In the six months or so since my last travel articles, I’ve received thousands of mails requesting more accounts of our peregrinations (well none in actual fact; but for a few seconds it was nice to feel like one of those big time travel photo-journalists). When I realised it had been so long, I felt honour bound to go somewhere and report back. Mrs Chips felt the further the better, until I reminded her of her status as my Minder-in-Chief and said she needed to accompany me – to keep me in check, sort of.
This profundity saw us arrive in the Drakensberg at an enchanting place called Ikhaya la Mafu. This is an ancient Zulu phrase meaning “The House In The Mist That Hasn’t Been Expropriated Yet”. I made up the last bit about the expropriation, but it’s definitely enchanting, definitely in the mist and most definitely worth a visit.
Nestled in a cosy, sheltered cleft in the mountains of the Monk’s Cowl Reserve, in the Champagne Valley area is this utterly delightful destination. There are just two self-catering cottages accommodating two couples, so there’s none of the hustle and bustle of a busy resort.
The first two of the three days we spent at Ikhaya la Mafu gave us intermittent rain which definitely tested our determination to ‘chill’. We did snatch an opportunity or two to test-drive the mending leg on the more gentle walks, and the ‘chill’ factor was thrice enhanced by the privilege of being able to just sit beside tinkling waterfalls in the green shade of the forest.
The owners, Paul and Ricky Brogan, personally ensure everything is shipshape Bristol fashion; and by gum, wasn’t it just. Our cottage was kept spick and span by Sandile who also made sure we had enough fire wood. And speaking of firewood, the nippy evenings provided the ideal excuse for a cosy, ever-so-romantic wood fire to eat indecent quantities of chocolate, and to read good books by.
Flora and fauna abound here on this private reserve. They’ve even spotted a Leopard on the property. Well, ok, it was pretty much spotted to begin with, but you know what I mean. Paul has a prodigious knowledge of the local plant and birdlife and we soaked up his enthusiastically shared facts.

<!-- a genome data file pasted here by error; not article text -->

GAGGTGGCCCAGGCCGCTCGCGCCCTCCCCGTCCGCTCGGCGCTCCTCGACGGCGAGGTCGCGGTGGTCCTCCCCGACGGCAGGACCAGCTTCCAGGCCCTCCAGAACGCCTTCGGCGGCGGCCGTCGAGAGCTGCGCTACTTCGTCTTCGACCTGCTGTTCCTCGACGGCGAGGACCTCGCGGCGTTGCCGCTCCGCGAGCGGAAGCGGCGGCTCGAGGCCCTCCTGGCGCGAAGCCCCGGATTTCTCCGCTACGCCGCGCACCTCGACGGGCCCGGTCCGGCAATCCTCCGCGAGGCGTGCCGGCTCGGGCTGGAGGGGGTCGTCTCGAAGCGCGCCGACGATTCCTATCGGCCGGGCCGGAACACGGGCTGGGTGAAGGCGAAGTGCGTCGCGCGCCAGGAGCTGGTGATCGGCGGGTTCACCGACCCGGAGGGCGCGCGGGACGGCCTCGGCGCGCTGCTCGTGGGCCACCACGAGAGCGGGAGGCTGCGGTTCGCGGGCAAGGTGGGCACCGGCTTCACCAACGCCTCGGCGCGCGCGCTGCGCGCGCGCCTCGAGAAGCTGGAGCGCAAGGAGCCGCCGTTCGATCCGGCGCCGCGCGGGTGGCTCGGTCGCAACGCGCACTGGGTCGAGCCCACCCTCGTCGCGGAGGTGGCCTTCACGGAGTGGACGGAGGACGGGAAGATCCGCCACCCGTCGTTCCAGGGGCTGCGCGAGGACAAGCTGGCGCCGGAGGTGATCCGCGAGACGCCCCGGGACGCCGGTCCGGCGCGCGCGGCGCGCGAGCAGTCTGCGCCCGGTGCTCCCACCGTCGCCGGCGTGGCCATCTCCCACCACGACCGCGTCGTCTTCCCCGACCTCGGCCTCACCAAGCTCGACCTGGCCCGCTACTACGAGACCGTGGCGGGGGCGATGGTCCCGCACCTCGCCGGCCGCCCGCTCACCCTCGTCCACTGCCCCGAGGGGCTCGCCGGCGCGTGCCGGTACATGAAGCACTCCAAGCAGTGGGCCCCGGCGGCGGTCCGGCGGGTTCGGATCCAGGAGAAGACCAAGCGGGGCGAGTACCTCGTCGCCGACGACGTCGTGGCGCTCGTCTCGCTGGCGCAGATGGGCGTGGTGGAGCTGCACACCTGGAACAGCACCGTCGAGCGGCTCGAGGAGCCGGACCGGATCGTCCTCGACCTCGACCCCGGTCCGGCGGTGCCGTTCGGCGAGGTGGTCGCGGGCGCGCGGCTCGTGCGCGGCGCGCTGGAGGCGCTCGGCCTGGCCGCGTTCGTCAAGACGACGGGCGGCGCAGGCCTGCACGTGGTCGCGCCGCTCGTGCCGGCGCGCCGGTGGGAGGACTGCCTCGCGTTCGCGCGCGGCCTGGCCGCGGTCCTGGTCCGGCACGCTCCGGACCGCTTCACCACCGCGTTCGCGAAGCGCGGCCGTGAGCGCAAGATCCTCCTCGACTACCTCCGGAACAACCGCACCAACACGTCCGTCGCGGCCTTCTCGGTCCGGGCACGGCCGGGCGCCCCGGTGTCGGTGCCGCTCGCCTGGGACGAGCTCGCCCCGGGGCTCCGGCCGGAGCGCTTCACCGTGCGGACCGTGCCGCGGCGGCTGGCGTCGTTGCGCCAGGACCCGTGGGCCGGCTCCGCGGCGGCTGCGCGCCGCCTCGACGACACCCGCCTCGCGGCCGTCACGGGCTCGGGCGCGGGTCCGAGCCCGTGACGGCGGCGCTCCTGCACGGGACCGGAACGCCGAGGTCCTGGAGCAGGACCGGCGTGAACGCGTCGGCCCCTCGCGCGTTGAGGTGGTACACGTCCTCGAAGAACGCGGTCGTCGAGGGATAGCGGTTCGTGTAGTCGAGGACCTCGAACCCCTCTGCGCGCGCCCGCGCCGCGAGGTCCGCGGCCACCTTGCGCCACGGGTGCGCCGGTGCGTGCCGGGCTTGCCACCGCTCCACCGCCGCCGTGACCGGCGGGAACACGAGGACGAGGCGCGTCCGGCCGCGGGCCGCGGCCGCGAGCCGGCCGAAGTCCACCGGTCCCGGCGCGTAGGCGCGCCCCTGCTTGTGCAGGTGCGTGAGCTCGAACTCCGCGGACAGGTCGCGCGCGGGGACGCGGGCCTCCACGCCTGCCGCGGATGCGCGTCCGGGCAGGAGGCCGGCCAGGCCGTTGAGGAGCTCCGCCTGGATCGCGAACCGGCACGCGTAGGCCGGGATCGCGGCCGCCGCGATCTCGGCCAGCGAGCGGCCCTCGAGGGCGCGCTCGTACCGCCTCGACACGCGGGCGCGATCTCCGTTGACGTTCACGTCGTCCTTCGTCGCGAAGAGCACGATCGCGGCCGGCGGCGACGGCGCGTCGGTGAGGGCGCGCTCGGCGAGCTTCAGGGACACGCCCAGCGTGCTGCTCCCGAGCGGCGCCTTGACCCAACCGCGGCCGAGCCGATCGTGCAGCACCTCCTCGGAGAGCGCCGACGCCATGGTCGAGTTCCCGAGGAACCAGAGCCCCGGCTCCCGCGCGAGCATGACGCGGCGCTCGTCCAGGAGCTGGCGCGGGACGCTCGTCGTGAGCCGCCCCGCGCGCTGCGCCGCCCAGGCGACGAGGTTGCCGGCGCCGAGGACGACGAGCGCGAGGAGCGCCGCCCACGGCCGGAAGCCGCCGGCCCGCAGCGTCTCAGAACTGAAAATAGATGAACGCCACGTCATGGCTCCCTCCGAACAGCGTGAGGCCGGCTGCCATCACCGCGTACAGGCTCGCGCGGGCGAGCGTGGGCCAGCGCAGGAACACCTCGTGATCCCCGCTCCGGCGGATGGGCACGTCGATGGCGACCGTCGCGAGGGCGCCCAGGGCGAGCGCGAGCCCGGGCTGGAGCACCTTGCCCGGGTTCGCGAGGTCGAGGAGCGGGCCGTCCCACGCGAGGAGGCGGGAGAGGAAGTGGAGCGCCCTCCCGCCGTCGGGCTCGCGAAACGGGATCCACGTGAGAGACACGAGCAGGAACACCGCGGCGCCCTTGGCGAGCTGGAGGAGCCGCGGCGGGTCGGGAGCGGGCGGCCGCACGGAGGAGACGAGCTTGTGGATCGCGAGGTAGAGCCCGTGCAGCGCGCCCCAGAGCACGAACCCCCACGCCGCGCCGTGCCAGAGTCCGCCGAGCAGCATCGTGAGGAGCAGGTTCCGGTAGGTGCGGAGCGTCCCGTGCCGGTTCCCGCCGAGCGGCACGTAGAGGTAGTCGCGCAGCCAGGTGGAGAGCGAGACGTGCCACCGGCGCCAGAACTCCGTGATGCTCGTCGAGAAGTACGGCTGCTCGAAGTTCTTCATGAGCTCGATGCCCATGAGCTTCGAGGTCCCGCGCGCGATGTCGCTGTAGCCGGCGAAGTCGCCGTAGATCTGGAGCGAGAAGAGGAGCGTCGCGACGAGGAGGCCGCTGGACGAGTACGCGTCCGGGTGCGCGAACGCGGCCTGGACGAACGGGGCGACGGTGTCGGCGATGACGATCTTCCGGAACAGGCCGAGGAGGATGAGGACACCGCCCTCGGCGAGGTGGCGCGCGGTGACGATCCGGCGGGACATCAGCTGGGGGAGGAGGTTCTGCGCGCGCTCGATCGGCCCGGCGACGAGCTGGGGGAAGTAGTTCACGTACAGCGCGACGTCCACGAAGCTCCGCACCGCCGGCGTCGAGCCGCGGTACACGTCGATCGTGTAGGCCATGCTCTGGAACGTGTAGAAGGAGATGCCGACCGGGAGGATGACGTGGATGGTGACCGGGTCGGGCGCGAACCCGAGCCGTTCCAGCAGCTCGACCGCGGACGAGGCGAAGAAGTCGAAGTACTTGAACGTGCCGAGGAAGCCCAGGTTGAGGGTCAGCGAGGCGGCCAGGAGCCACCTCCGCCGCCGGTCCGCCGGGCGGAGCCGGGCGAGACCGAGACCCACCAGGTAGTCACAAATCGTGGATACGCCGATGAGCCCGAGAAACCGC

Drinking water (better than any of the expensive bottled stuff and an infinite improvement on that foreign, chlorinated muck that emerges from our taps) is from the crystal clear, mountain streams – one of the few remaining places on earth where you can actually get a drink the way Nature intended (and in winter you can get it, literally, on the rocks).
When not concealed within a swirling cloak of mist, the nearby mountains (including the well-known Sphinx) are breathtakingly majestic. On the day of our departure, we were treated to brilliant sunshine and cobalt skies. Photographs were taken and goodbyes said, and I was really sorry to be leaving.
- It’s just over a four hour drive from Johannesburg, by travelling on the heinously expensive N3 toll road. At Harrismith, turn off towards Berville, and at Winterton, turn right into the Monk’s Cowl Reserve.
- The tranquil nature of Ikhaya la Mafu precludes pets and children, something we appreciated.
- There are no landlines although there is a weak cell phone signal. Consequently, there are no credit card facilities, so perform all payments beforehand.
- While relaxing or getting better acquainted with nature will probably be your prime activities, there are also heaps of other things to do nearby. The nearby Drakensberg Boys Choir hold frequent concerts, and there are also the captivating Predator Bird shows a few minutes drive from the resort. If you’re feeling flush and the weather’s fine, how about seeing the drama of the Drakensberg from a helicopter?
- For more specific information, check out http://www.ikhayalamafu.com.